The “ECOHEATCOOL” study  reports that about 30% of the total industrial heat demand is required at temperatures below 100 °C and 57% at temperatures below 400 °C. Moreover, in several industrial sectors, such as food, wine and beverage, transport equipment, machinery, textile, pulp and paper, the share of heat demand at low and medium temperature (below 250 °C) is about, or even above, 60% of the total figure. However, it should be highlighted that the pulp and paper sector uses primarily heat recovery systems and, therefore, even though the theoretical potential is high, the practical implementation of a solar thermal plant is not convenient in most of the cases. The figures obtained from industry statistics are fully confirmed by the outcomes of the estimates done in the reported potential studies for solar process heat.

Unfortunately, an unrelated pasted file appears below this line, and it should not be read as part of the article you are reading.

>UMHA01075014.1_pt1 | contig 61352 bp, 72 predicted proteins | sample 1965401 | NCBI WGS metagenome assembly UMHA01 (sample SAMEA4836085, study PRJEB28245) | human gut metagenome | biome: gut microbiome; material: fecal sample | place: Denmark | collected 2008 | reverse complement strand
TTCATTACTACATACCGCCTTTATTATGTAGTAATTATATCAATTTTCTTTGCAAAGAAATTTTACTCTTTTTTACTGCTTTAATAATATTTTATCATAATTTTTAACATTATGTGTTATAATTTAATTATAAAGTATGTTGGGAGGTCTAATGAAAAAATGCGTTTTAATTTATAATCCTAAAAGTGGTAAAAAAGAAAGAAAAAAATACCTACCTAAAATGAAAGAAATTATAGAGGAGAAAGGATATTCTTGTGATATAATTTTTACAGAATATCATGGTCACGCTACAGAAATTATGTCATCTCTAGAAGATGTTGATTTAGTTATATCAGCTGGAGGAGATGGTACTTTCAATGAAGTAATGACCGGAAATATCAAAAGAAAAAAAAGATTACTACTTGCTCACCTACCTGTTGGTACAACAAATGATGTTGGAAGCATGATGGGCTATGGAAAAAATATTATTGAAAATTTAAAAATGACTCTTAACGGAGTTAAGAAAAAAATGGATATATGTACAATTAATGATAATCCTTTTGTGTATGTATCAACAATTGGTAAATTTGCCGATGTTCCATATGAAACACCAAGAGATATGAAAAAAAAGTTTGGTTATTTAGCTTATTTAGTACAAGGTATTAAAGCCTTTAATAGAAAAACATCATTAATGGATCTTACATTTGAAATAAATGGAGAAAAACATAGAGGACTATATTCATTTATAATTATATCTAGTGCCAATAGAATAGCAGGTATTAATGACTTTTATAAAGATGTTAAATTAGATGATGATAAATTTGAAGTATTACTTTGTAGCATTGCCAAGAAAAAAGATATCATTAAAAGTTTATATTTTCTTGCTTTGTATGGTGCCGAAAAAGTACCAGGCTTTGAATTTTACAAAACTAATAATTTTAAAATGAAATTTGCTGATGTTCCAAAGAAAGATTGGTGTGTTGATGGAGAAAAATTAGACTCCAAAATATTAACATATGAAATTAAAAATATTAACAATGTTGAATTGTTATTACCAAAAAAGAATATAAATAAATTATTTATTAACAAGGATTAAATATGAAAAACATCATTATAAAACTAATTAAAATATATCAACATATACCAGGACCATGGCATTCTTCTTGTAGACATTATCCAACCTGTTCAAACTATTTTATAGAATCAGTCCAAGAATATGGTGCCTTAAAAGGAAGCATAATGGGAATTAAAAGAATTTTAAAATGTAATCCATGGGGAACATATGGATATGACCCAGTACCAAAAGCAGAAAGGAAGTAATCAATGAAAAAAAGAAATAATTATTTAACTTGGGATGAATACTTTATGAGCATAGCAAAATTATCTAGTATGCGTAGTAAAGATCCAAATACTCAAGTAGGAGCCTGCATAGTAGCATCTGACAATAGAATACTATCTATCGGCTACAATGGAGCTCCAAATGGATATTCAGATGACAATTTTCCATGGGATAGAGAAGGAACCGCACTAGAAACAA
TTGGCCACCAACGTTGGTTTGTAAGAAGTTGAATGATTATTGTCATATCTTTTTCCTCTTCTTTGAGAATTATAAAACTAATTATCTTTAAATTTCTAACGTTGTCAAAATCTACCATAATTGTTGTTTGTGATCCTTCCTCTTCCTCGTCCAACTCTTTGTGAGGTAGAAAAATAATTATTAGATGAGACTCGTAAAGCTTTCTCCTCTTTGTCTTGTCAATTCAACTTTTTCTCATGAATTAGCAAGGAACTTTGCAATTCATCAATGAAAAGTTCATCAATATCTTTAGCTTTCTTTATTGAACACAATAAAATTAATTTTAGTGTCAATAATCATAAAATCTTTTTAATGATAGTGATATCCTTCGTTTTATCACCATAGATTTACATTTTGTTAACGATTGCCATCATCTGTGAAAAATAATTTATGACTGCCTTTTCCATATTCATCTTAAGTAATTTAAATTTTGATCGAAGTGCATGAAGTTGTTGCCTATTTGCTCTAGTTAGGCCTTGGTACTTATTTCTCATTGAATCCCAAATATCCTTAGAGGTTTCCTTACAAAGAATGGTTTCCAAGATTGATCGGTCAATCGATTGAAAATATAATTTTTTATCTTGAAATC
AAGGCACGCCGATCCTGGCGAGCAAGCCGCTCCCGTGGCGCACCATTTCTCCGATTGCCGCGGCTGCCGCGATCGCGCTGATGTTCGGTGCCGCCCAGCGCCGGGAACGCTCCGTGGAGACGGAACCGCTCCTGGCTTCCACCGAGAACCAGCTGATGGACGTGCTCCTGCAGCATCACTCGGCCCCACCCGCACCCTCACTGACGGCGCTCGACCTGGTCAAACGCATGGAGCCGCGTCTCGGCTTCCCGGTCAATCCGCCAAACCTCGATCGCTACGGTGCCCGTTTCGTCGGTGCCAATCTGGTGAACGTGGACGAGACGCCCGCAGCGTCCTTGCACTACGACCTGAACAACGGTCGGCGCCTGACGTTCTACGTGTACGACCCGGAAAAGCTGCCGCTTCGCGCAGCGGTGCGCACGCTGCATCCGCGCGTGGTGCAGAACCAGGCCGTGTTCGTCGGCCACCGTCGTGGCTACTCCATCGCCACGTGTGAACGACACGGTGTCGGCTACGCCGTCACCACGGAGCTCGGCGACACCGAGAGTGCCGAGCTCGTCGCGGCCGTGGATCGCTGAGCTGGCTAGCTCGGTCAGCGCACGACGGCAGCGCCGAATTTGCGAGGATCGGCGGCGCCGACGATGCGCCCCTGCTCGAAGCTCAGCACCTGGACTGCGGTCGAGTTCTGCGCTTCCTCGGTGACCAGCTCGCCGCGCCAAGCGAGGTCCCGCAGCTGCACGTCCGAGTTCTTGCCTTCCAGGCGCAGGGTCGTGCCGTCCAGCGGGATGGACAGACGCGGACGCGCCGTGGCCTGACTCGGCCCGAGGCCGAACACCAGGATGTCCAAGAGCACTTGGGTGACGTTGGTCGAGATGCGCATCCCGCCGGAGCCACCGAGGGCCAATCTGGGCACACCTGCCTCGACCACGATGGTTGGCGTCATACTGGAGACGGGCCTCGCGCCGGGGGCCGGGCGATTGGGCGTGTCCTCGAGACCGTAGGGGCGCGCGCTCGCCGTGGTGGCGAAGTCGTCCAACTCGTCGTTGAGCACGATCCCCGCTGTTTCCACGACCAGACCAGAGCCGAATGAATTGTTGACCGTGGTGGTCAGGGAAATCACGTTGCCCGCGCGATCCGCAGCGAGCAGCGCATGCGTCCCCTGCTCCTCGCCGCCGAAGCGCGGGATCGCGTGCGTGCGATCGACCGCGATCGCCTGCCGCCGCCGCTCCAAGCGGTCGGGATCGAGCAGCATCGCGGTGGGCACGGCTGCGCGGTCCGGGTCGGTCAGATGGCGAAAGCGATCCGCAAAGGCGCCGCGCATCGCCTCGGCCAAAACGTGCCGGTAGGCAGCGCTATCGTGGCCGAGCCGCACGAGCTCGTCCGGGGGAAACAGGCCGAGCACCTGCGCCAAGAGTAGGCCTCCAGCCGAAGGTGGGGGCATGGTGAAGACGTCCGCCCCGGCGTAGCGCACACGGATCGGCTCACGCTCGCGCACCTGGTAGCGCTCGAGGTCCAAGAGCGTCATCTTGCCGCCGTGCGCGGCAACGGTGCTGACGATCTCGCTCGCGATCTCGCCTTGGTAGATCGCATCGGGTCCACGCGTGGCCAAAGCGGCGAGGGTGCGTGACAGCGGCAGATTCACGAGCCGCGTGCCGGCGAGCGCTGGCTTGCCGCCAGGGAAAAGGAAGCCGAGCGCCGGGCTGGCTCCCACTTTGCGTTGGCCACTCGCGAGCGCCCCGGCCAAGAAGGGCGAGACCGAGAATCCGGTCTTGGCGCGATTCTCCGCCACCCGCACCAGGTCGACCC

Finally, it should be noted that quite often industrial processes exploit medium temperature heat by using steam as a heat carrier even though lower working temperatures would be sufficient.
Therefore, in order to assess correctly the feasibility of the introduction of solar thermal in an industrial process, one should look at the actual temperature needed by the process itself and not at the temperature of the heat carrier being used. Such an approach should be used not only for determining the implementation of solar thermal plants, but also for lowering the current process energy consumption.